Most cases involving the reasonable expectations doctrine arise in one or more of three basic contexts: (1) ambiguity in the terms of a policy, either generally or within the framework of a policy exclusion; (2) policy exclusions that undermine the insured's reasonable expectations of coverage; and (3) situations where, by virtue of the policy being a contract of adhesion, the insurer in essence took advantage of the insured by issuing a policy that was not consistent with the insurer's reasonable expectations of coverage.
Currently before the Supreme Court of Ohio is the question of whether Ohio law encompasses the reasonable expectations doctrine.
In Honeybaked Foods, Inc. v. Affiliated Insurance Co., pending in the United States District Court for the Northern District of Ohio, the case will turn on this very question. In that case, a risk report completed by Affiliated Insurance prior to Honeybaked purchasing the insurance policy in question noted that “[t]he most significant and common hazards exposing the food industry are centered on the susceptibility of food products to spoilage and contamination.” Honeybaked purchased the policy mindful of the risk assessment.
In early November, 2006, HoneyBaked discovered that a sample of its products had tested positive for listeria monocytogenes, a pathogenic bacterium that causes listeriosis, an uncommon but potentially fatal disease. Further investigation revealed that a risk of contamination affected over one million pounds of product produced from September 5 through November 5, 2006. Honeybaked suspended operations and recalled tons of contaminated product.
The Affiliated insurance policy contained a contamination exclusion, stating:
"This policy does not insure against loss or damages caused by [contamination, including but not limited to pollution]; however, if direct physical loss or damage insured by this policy results, then that resulting direct physical loss or damage is covered."
Affiliated denied the claim, explaining that the policy excluded the product loss, and because “there is no covered physical loss or damage, any business interruption associated with the listeria contamination is also not covered.” Honeybaked sued.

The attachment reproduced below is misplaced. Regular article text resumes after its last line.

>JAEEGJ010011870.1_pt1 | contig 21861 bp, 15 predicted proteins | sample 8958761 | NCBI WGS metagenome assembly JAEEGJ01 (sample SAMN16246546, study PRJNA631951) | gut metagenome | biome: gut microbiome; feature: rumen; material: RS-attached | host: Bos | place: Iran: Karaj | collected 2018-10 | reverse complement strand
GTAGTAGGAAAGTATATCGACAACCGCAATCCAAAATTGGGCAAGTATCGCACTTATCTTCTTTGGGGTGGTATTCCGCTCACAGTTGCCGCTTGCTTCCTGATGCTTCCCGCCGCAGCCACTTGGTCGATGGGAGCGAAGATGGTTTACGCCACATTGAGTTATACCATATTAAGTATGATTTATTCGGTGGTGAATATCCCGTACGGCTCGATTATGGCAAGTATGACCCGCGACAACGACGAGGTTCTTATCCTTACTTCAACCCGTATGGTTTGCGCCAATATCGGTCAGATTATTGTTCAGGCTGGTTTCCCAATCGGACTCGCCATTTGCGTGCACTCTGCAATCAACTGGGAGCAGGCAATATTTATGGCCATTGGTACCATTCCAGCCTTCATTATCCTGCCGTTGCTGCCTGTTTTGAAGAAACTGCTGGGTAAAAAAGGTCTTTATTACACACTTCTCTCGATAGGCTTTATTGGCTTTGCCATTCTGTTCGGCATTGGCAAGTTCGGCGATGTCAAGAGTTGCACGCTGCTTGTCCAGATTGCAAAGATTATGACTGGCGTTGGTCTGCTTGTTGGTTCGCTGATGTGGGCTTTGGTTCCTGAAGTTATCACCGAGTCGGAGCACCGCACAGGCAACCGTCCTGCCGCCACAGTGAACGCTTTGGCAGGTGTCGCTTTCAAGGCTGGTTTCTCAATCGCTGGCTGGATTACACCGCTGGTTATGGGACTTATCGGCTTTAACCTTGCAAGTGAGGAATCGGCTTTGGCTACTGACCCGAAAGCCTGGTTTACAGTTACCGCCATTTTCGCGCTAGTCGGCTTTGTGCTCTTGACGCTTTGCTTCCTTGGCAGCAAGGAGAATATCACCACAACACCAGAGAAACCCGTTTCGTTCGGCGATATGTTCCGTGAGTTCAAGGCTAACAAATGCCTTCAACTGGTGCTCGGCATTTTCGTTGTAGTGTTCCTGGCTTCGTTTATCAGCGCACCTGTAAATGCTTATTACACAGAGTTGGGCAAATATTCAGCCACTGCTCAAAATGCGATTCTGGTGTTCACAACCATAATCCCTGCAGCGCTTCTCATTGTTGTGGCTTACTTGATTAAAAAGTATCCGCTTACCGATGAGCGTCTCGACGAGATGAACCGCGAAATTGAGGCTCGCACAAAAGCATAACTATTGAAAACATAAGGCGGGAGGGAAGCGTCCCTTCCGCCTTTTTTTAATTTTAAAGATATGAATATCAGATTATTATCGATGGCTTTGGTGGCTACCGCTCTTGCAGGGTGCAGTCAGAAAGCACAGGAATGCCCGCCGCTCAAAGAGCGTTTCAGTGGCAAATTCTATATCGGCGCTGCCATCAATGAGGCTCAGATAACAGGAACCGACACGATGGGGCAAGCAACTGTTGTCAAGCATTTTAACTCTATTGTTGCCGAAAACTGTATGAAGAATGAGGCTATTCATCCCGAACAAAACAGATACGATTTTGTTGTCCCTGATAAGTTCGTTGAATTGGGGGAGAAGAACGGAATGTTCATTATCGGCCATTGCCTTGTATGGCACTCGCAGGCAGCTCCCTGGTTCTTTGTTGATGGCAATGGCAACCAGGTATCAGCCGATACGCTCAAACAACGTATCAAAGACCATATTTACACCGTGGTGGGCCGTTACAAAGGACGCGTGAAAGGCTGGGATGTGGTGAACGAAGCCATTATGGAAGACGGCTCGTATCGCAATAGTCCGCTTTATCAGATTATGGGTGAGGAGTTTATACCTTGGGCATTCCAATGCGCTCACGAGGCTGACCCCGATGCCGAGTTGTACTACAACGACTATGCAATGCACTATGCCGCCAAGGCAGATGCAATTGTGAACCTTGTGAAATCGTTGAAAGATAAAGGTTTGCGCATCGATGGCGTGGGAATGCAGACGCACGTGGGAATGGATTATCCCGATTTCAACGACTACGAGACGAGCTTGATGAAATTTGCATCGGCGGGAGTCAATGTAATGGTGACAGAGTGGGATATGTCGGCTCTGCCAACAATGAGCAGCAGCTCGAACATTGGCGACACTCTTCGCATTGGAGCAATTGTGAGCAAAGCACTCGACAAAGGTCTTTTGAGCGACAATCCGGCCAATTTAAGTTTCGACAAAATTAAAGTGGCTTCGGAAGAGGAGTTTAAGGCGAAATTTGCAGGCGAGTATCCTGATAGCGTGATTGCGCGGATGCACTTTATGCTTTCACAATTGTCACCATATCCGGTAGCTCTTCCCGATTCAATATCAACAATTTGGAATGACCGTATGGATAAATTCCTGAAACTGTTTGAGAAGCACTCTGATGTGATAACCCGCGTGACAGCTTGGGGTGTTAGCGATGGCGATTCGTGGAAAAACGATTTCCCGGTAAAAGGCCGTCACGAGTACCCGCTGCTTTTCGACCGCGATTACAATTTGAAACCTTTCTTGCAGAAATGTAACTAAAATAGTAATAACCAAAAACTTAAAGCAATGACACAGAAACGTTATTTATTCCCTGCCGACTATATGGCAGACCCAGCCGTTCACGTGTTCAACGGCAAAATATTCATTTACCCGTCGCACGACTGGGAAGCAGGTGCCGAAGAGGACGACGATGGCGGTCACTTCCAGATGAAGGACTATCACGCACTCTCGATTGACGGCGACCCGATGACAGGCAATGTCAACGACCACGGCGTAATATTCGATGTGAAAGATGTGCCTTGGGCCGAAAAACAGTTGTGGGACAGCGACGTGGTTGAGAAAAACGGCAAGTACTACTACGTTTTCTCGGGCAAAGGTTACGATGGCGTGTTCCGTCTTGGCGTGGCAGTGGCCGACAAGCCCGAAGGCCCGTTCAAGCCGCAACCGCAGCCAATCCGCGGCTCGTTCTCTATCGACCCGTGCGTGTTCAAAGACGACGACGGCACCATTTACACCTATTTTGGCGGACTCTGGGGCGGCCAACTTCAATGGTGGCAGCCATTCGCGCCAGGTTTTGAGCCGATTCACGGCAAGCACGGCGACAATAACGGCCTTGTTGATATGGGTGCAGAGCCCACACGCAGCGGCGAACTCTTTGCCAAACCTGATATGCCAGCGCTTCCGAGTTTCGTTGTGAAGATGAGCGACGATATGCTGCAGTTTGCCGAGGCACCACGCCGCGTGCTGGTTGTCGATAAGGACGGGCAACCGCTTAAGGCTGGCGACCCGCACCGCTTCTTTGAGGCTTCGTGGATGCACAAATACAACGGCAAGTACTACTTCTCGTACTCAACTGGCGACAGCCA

The trial court stated that “a jury could find that HoneyBaked had a reasonable expectation of coverage for losses due to contamination. But the policy, when closely interpreted, excludes losses caused by contamination. The availability of coverage, notwithstanding the exclusion, turns on the question of whether Ohio law incorporates the reasonable-expectations doctrine and applies such doctrine to this case.”
A recent Minnesota decision stated that “The doctrine of reasonable expectations does not destroy the insured's obligation to read the policy, but only holds an insured to a reasonable understanding of that policy.” Frey v. United Services Auto. Ass'n, (Minn. Ct. App. 2008).
Some states allow for use of the doctrine only under certain circumstances while others are less strict on application. The Reasonable Expectations Doctrine is a "principle [that] pertains to alleged ambiguities within the policy." Brown v. Indiana Insurance Co., (Ky. Supreme Court, Dec., 2005.) "Under Arizona law, even unambiguous policy language will not be enforced against the insured if the insured had a reasonable expectation of coverage." Madsen v. Fortis Benefits Ins. Co., (U.S.D.C. Ariz., Dec. 21, 2006).
In Honeybaked Goods, the policy excludes losses from contamination. The risk of such loss, a jury could find, motivated HoneyBaked’s purchase of the Affiliated policy, and that Affiliated knew of HoneyBaked’s desire and need for coverage against losses from contamination. The court stated: “Whether coverage is available in this case depends on whether Ohio law encompasses the reasonable-expectations doctrine.”
The Ohio Supreme Court a is very conservative court, but in a recent decision overturned lower courts and extended coverage to victims of a bus crash finding that where a University had hired a bus driver, the bus driver was covered under the University’s policy. Fed. Ins. Co. v. Executive Coach Luxury Travel, Inc., (Ohio S.Ct., Dec. 28, 2010.) What is worth noting is that the Dissent in Fed. Ins. Strongly supports the view that intent of the parties is the critical inquiry in such coverage disputes:
“The majority’s narrow interpretation expands the scope of coverage beyond what the parties to the insurance policy intended,” Justice Stratton wrote. “Today’s opinion unreasonably extends coverage to a third party and effectively opens the door for similar claims under other scenarios because the omnibus clause is standard in many insurance policies.” Fed. Ins. Co. v. Executive Coach Luxury Travel, Inc., 2010-Ohio-6300 Dec. 28, 2010, Stratton, J. and O'Donnel, J. Dissenting.
In order for Honeybaked to prevail, The Ohio supreme court will have to rule that Ohio either does or does not recognize the reasonable expectations doctrine and the trial court would have to take an Arizona approach and enforce the policy against the insurer based on the position that Honeybaked had a reasonable expectation of coverage despite the exclusionary language.
What is the lesson here? Despite the availability of the reasonable expectations doctrine in some states, the lesson is that care in drafting and an understanding of the law of the state in which the policy is issued are of the utmost importance in insurance policies.